"I was working for a holding company at the time of Slater-Walker when there were lots of holding companies. It was run by a stockbroker and I was a market researcher. He told me about this thing called `investment analysis' and made the classic statement that `women are rather good at it', which intrigued me. He introduced me to a book about the City called The Money Game, and I read it and I was riveted."
Her first City job was with what was then the fund- management subsidiary of Barclays Bank. "I covered all sectors of the UK market, and in 1982 I started looking at Europe." Ms Maxwell-Arnot was then at Rothschild's. She has been at Credit Suisse since 1995, joining from Lazard's to head the group's European team and launch the Credit Suisse European Fund.
"I was 10 years at Lazard's and 12 years with Rothschild's. They were heady days when I started investing in Europe, because there was a lot of ARISSA (US pension fund) money flowing from the States, and Europe was beginning to take off. Everything was cheap and under-researched, which was paradise for a fund manager. There was a huge conservatism in European companies. Having followed stocks such as Rolls-Royce and seen what could be done by a change in management attitudes, I could see a lot of scope in Europe."
Ms Maxwell-Arnot's approach to fund management is founded by a desire to keep risk to a minimum. "I have always been a risk-averse investor and one tries to beat the indices and limit the risk. This meant investing in bigger companies, which made life interesting when smaller companies were all the rage."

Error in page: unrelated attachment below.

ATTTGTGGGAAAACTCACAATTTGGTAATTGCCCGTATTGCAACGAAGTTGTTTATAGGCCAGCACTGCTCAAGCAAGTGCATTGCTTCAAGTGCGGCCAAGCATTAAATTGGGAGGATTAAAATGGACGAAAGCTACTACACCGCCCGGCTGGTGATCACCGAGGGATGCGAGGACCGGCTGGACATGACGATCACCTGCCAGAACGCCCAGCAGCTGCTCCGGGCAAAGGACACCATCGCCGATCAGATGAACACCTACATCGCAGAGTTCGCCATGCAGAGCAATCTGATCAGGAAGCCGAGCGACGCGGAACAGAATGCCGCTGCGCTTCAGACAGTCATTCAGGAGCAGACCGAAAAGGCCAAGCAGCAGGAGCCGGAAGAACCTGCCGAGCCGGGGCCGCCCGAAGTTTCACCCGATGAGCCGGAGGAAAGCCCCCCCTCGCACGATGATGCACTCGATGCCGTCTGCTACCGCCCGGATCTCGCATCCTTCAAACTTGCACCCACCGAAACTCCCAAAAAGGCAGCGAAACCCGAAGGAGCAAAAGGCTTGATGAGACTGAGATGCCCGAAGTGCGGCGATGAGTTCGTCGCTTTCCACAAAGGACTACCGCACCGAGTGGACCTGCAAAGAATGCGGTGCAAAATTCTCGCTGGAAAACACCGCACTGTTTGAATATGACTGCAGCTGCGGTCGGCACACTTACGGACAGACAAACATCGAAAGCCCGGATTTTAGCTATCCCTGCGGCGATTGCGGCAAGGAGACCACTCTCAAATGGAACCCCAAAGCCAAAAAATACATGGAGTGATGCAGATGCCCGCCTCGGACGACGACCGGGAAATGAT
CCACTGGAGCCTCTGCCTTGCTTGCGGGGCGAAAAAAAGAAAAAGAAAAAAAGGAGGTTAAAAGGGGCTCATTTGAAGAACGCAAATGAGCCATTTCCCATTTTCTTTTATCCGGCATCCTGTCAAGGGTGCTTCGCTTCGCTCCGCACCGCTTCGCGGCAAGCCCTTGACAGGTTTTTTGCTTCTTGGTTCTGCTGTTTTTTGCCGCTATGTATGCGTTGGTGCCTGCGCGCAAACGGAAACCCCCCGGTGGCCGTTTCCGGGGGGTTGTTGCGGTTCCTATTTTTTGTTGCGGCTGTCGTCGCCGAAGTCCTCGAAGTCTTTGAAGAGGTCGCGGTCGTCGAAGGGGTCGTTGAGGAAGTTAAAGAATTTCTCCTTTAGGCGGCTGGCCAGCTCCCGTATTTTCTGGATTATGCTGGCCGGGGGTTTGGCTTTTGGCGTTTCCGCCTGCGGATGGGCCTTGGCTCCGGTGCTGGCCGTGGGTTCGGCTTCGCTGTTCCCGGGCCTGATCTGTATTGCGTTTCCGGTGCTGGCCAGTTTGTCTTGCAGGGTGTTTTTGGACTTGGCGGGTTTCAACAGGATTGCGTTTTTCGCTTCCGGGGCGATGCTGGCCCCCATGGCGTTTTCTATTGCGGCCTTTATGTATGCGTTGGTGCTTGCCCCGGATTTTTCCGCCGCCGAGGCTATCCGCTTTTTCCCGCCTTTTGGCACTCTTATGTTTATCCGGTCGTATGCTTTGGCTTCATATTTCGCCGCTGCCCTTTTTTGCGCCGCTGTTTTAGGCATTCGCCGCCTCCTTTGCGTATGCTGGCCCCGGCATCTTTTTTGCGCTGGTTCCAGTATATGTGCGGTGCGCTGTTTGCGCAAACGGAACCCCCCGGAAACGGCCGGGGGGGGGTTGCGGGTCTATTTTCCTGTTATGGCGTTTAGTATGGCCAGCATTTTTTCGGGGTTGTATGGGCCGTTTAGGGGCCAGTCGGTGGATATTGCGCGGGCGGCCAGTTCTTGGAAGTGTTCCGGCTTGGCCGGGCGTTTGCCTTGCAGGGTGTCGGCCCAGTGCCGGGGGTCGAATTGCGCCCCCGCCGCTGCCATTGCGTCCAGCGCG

This helps to explain why the overall performance of the Credit Suisse European Fund has been steady. It has also suffered, in common with most unit trusts investing in Europe, from a general downturn in continental markets (the average performance for the Europe Excluding UK sector to 23 August over one year is a fall of just under 2 per cent).
She says: "We took the view late last year that there would be a global recovery, which was premature, but we felt there would be strong growth in the three main areas of the world (the US, Europe and the Far East). So we began shifting the portfolio into cyclical stocks, away from defensive stocks. Some areas, such as automotives, have been slow, but others, say Lafarge, the cement producer, have performed very strongly." With the single currency and moves to a single European market, many investment houses have been reorganising to operate on Pan-European lines. Patricia Maxwell-Arnot runs Pan-European and exclusively Continental European portfolios at Credit Suisse, but says her unit trust is a traditional non-UK fund. "It is primarily addressed to people who have UK exposure and want continental European companies in their portfolios. Most who want Pan- European funds are investors in the US or Japan."
The fund has a large-cap bias and does not hold unlisted stocks. France accounts for the largest part of the portfolio (26.8 per cent) followed by Germany (20 per cent), the Netherlands (15.1) and Sweden, Switzerland and Italy (10 to 11 per cent each).
The portfolio has 41 holdings, most of a similar size. The largest - Swiss pharmaceutical Roche - has 3.57 per cent, others such as Royal Dutch Petrol (3.48), Lafarge (3.46) and Swedish telecoms giant Ericsson (3.17).
"Europe now has giants to rival the US - look at the proposed merger between Carrefour and Promodes. We want to hold the big stocks that will dominate Europe. We are creating the new global giants here - Carrefour/ Promodes will be second only to Wal-Mart globally. There are good managements in Europe and, for once, they are not just still in the race, they are actually gaining ground."
Fund Manager: Patricia Maxwell-Arnot
Fund: Credit Suisse European
Size of Fund: pounds 210.24m
Fund Launched: January 1995
Manager of Fund: Since launch
Current Yield: 0.00%
Initial Charge: 5.25%
Annual Charge: 1.5%
Current Bid/Offer Spread: 5.51%
Minimum Investment: pounds 1,000 (then pounds 500)
Minimum Monthly Savings: pounds 50
Standard & Poors' Micropal Rating (maximum KKKKK): KK
Fund performance (to 9 August 1999, offer-to-bid with net income reinvested):
One Year 3.14%
Two Years 20.89%
Three Years 49.52%
Since Launch 120.25%